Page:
Ron Collins is a bestselling Science Fiction and Dark Fantasy author who writes across the spectrum of speculative fiction.

Ron's short fiction has received a Writers of the Future prize and a CompuServe HOMer Award. His short story "The White Game" was nominated for the Short Mystery Fiction Society's 2016 Derringer Award. With his daughter, Brigid, he edited the anthology Face the Strange.

His nonfiction book On Writing (And Reading!) Short is about his lifetime spent writing short fiction.

Glamour of the God-Touched by Ron Collins

A mage's apprentice.
Sorcerers on the hunt.
Unnatural magic of devastating power.

Garrick is a mage's apprentice, soon to be a full-fledged sorcerer. The course of his life is clear—he will be an apprentice, a mage, and then a superior. But a tragic accident finds him wielding a god-like power over life and death, and as rumors of mage war grow stronger around him, he learns his future is not fated to be as simple as he dreamed. Glamour of the God-Touched follows Garrick as he discovers the forces behind his new magic. The lessons he learns and how he deals with them will threaten the very nature of who he is.


I handed Ron Collins his Writers of the Future trophy on a glitzy stage in 1998, and I've watched his career ever since. We have crossed paths at numerous conventions and writer's workshops, but we reconnected more clearly in the last few years when I bought a wonderful story of his for my Pulse Pounders anthology (WMG), and then another one for Pulse Pounders: Adrenaline, and I commissioned a new story from him for my Rush-inspired anthology 2113. When he told me he had an appropriate work for the Epic Fantasy bundle, I knew I had to include it. – Kevin J. Anderson



  • "The beginning of an epic fantasy that looks set to develop into a fantastic series!"

    The Bibliophile Chronicles
  • "What we have here is the splendid beginning to what promises to be a brilliant, fast-paced serial by one of my favorite short story writers. Collins' previous collection — Picasso's Cat & Other Stories — was a wonderful, mind-bending romp through the wonders of science fiction world building, so I was excited to hear that he was turning his skills to a straight-up fantasy novel.

    Collins does not fail to deliver. His take on the consequences of magic is fresh, interesting, and tantalizing wrapped in a coming-of-age story turned on its ear. I haven't been this excited about a fantasy magical system meditating on the consequences of power since Stephen R. Donaldson's Thomas Covenant series."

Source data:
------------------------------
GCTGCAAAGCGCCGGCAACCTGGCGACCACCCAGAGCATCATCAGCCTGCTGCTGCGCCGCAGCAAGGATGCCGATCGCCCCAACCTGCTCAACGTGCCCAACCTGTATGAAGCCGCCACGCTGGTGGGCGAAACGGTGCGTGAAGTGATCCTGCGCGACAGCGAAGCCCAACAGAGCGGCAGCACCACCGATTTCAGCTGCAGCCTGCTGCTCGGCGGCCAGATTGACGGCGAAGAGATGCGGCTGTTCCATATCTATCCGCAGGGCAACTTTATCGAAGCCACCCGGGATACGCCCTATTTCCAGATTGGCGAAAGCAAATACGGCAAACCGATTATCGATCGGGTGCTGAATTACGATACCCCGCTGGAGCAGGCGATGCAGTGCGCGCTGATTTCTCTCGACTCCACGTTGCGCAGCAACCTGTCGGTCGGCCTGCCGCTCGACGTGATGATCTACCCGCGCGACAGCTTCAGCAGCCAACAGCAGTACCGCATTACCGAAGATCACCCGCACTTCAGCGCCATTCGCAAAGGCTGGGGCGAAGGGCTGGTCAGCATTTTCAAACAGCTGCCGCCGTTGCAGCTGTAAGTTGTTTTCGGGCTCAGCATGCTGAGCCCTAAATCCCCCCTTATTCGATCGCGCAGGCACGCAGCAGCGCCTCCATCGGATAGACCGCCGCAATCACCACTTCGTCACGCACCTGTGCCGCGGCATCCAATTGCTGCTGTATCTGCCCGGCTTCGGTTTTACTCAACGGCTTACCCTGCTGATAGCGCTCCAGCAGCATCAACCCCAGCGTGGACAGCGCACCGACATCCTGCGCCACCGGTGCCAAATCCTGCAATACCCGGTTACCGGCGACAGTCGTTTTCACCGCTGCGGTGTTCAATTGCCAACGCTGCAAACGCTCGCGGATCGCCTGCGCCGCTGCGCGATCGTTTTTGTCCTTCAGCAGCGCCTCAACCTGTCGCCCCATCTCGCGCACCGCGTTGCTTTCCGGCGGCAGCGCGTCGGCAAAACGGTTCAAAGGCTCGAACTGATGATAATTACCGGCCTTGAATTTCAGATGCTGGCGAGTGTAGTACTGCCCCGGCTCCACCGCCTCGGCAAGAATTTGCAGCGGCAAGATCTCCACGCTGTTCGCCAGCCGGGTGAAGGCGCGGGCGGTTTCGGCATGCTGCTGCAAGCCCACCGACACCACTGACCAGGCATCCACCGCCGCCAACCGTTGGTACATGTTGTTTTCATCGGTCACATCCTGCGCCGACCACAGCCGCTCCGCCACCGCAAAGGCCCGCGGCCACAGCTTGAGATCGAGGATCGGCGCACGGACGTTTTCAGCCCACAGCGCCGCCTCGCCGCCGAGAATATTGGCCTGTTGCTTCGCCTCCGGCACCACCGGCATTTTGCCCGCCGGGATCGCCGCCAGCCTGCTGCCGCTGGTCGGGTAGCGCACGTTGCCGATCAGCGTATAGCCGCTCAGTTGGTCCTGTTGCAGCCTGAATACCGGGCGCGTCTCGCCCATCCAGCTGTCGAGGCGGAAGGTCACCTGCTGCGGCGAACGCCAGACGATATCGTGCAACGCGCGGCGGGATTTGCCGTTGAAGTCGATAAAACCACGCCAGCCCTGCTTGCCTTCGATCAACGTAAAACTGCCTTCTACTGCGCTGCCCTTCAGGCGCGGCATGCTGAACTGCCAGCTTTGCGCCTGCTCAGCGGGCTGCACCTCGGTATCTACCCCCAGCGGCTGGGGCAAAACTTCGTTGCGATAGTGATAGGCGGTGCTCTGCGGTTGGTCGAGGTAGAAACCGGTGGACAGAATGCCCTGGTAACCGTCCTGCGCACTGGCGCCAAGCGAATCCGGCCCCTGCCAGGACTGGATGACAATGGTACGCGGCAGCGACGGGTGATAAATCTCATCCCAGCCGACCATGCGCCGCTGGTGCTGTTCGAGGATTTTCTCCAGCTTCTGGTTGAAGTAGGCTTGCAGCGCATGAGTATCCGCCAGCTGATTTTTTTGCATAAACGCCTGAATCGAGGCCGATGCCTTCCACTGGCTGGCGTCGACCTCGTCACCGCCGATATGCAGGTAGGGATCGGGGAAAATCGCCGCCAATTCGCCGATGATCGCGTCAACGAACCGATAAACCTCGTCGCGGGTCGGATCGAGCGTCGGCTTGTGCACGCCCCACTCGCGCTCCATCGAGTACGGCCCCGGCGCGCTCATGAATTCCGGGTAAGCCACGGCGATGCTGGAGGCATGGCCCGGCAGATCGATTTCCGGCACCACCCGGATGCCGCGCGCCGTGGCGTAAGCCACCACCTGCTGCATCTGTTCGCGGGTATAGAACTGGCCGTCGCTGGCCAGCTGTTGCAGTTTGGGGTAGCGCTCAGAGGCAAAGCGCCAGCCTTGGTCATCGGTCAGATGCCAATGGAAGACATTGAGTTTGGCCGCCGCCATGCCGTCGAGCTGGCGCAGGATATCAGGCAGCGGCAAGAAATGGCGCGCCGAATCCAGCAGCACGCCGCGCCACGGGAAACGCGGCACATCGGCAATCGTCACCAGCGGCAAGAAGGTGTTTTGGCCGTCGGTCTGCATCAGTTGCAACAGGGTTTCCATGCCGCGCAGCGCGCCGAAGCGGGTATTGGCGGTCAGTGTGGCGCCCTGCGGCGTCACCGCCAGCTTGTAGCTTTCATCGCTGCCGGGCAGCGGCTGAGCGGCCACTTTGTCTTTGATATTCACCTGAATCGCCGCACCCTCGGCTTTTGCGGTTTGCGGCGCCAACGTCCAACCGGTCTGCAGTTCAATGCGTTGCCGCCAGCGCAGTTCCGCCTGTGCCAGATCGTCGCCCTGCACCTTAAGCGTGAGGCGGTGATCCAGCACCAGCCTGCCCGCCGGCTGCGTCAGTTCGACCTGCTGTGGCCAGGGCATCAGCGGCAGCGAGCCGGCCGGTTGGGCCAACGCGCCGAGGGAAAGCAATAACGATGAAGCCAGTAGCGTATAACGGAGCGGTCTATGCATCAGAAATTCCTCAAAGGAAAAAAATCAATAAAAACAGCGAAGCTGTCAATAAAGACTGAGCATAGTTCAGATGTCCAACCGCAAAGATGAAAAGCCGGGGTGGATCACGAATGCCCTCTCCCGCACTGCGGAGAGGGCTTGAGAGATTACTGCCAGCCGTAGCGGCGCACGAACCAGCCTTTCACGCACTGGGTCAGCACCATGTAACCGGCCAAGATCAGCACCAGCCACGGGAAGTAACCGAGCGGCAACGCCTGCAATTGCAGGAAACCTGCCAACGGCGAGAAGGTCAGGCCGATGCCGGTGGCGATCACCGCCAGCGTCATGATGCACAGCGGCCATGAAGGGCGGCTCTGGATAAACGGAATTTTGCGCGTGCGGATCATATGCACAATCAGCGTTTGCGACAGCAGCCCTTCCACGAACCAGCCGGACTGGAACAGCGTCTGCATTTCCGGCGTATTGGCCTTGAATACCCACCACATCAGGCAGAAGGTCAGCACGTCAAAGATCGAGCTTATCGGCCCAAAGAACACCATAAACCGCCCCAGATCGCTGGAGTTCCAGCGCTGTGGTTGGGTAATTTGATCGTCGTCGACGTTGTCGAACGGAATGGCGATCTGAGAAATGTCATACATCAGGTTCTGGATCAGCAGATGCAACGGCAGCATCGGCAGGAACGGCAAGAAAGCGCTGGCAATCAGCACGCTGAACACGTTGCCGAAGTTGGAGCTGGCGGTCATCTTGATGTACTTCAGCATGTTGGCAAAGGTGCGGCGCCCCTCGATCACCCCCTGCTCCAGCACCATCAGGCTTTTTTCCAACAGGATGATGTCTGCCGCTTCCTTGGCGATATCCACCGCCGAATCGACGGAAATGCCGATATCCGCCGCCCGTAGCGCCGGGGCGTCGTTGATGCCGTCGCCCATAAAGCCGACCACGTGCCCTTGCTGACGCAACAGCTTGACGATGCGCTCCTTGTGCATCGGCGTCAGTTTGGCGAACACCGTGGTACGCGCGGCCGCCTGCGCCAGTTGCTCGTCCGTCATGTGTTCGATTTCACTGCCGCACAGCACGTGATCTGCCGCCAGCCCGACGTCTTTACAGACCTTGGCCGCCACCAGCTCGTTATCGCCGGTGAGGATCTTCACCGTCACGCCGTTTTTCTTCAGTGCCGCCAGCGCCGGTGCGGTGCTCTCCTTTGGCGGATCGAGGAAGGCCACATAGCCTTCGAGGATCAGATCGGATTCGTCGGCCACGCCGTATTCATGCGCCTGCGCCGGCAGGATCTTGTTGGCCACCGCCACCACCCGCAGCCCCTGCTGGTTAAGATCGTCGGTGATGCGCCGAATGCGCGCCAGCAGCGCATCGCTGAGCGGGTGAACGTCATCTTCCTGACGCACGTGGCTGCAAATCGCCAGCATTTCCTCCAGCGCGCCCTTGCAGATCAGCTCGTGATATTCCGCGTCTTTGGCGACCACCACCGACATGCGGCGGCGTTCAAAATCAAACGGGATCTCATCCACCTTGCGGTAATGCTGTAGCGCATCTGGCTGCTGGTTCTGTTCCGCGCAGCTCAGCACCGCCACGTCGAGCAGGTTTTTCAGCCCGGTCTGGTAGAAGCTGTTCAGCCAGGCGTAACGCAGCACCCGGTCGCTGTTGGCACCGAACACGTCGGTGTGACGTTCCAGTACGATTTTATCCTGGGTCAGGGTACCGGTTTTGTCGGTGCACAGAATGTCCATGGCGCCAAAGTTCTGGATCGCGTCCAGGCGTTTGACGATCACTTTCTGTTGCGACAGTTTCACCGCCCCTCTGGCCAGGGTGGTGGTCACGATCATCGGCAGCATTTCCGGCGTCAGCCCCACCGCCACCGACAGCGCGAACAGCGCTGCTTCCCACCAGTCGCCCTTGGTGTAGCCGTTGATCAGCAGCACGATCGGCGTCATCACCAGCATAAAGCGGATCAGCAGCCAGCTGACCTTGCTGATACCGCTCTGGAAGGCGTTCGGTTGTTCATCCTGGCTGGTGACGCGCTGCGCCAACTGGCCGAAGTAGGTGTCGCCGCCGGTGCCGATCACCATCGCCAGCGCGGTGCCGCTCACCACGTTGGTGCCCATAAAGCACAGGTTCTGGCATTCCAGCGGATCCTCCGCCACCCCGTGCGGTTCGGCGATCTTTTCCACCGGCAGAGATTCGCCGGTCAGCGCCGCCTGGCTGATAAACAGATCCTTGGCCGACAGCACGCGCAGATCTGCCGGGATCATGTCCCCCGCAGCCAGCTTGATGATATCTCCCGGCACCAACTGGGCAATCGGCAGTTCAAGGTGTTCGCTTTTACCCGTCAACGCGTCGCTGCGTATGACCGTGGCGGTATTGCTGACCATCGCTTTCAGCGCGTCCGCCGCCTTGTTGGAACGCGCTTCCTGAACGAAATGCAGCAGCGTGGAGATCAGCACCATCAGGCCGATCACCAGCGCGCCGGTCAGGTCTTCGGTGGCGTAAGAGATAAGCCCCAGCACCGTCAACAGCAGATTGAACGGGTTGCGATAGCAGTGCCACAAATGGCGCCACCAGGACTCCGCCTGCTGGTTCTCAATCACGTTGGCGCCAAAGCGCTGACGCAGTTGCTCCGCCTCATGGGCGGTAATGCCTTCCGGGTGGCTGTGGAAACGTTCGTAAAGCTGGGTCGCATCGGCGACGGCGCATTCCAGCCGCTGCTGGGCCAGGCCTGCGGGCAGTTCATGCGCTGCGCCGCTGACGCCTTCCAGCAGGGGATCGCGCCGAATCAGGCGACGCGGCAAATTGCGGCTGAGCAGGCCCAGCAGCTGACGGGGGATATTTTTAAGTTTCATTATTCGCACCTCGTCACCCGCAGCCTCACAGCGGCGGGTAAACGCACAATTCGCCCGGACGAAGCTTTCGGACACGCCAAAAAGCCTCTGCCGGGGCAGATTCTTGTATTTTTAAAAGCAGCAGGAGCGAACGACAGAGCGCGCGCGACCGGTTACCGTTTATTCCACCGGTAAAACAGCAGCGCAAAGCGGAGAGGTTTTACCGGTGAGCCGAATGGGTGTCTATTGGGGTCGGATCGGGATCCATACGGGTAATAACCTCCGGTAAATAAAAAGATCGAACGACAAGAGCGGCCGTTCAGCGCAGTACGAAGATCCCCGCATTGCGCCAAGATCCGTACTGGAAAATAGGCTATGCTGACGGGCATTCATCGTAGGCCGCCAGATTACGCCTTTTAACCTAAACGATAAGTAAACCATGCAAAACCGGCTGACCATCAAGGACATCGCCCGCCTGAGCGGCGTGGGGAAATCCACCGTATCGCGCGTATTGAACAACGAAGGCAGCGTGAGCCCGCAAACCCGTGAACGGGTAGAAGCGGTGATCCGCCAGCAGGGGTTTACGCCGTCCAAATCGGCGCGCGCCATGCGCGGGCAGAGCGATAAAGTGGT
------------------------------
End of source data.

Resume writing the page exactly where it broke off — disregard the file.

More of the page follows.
Amazon Review
  • "You don’t want to put it down."

    Amazon Review



There was so much Garrick did not know about himself.

He didn't know where he was born. He didn't know everywhere he had lived—though his earliest memories included a long journey in a rickety wagon. Garrick couldn't remember if his mother had always been angry, or if she had just been worn down by the never ending stream of burdens put upon her by those she worked so hard to serve.

He remembered sleeping in dirty alleys and drinking milk cut by rain water. He remembered a blur of boarding houses, shopkeepers, and manors.

He knew that, when he was perhaps six years old, his mother had finally given up and sold him to Baron Alzo Fahid, a jeweler in Dorfort. Fahid was a loud man with a wicked reliance on drink. He beat Garrick whenever his business lost money, he beat Garrick whenever his mistresses complained about the grime of their work spaces, he beat Garrick—it seemed—whenever the wind shifted to the north. But Fahid was also a gambler and, as gamblers will do, he eventually came to owe a Torean mage named Alistair compensation. In the time it took the men to nod their heads, Garrick was consigned to the mage's manor.

At first Alistair's home had seemed a dark and evil place.

And Garrick found that Alistair's forms of discipline—being made of arduous tasks such as scrubbing the floors or cleaning Alistair's beakers and flasks to make them ready for tomorrow's castings—were longer, harder, and arguably far more painful than the baron's simple beatings.

The mage superior proved a patient master, though, and Garrick grew to appreciate both the solitude and the structure of a Torean mage's life. A wizard was intruded upon only when a client needed to boost harvest, mend an unmendable, or scry whatever was needed to be known about a lover, an enemy, or even the occasional ally.

As he grew older, Garrick saw how Alistair maintained an air of mystery about himself that was thick enough to ensure the rest of Adruin would leave him alone. Garrick liked that. He enjoyed that Alistair created anxiety in his clientele—the idea that he could master something so difficult for others to comprehend that they would steer clear of him just to avoid dealing with it. It made him feel unique. It made him feel like he understood things about the world that common people walking the streets could never manage. It helped him forget that only a few years prior Garrick himself had walked those very streets without even a pair of shoes to protect him from the dirty cobblestones below.

He could see himself living a Torean's life—fully occupied, yet alone at the edge of the world. So, when Alistair said he would cast the spell to trigger Garrick's full link to the plane of magic, that by summertime Garrick would be a full mage, he had been excited beyond hope.

Alistair's trigger meant freedom.

It meant new horizons.

It meant he would be his own master, no longer be tied to anyone else. It meant that as long as he lived, Garrick would never again be in the service of any other man.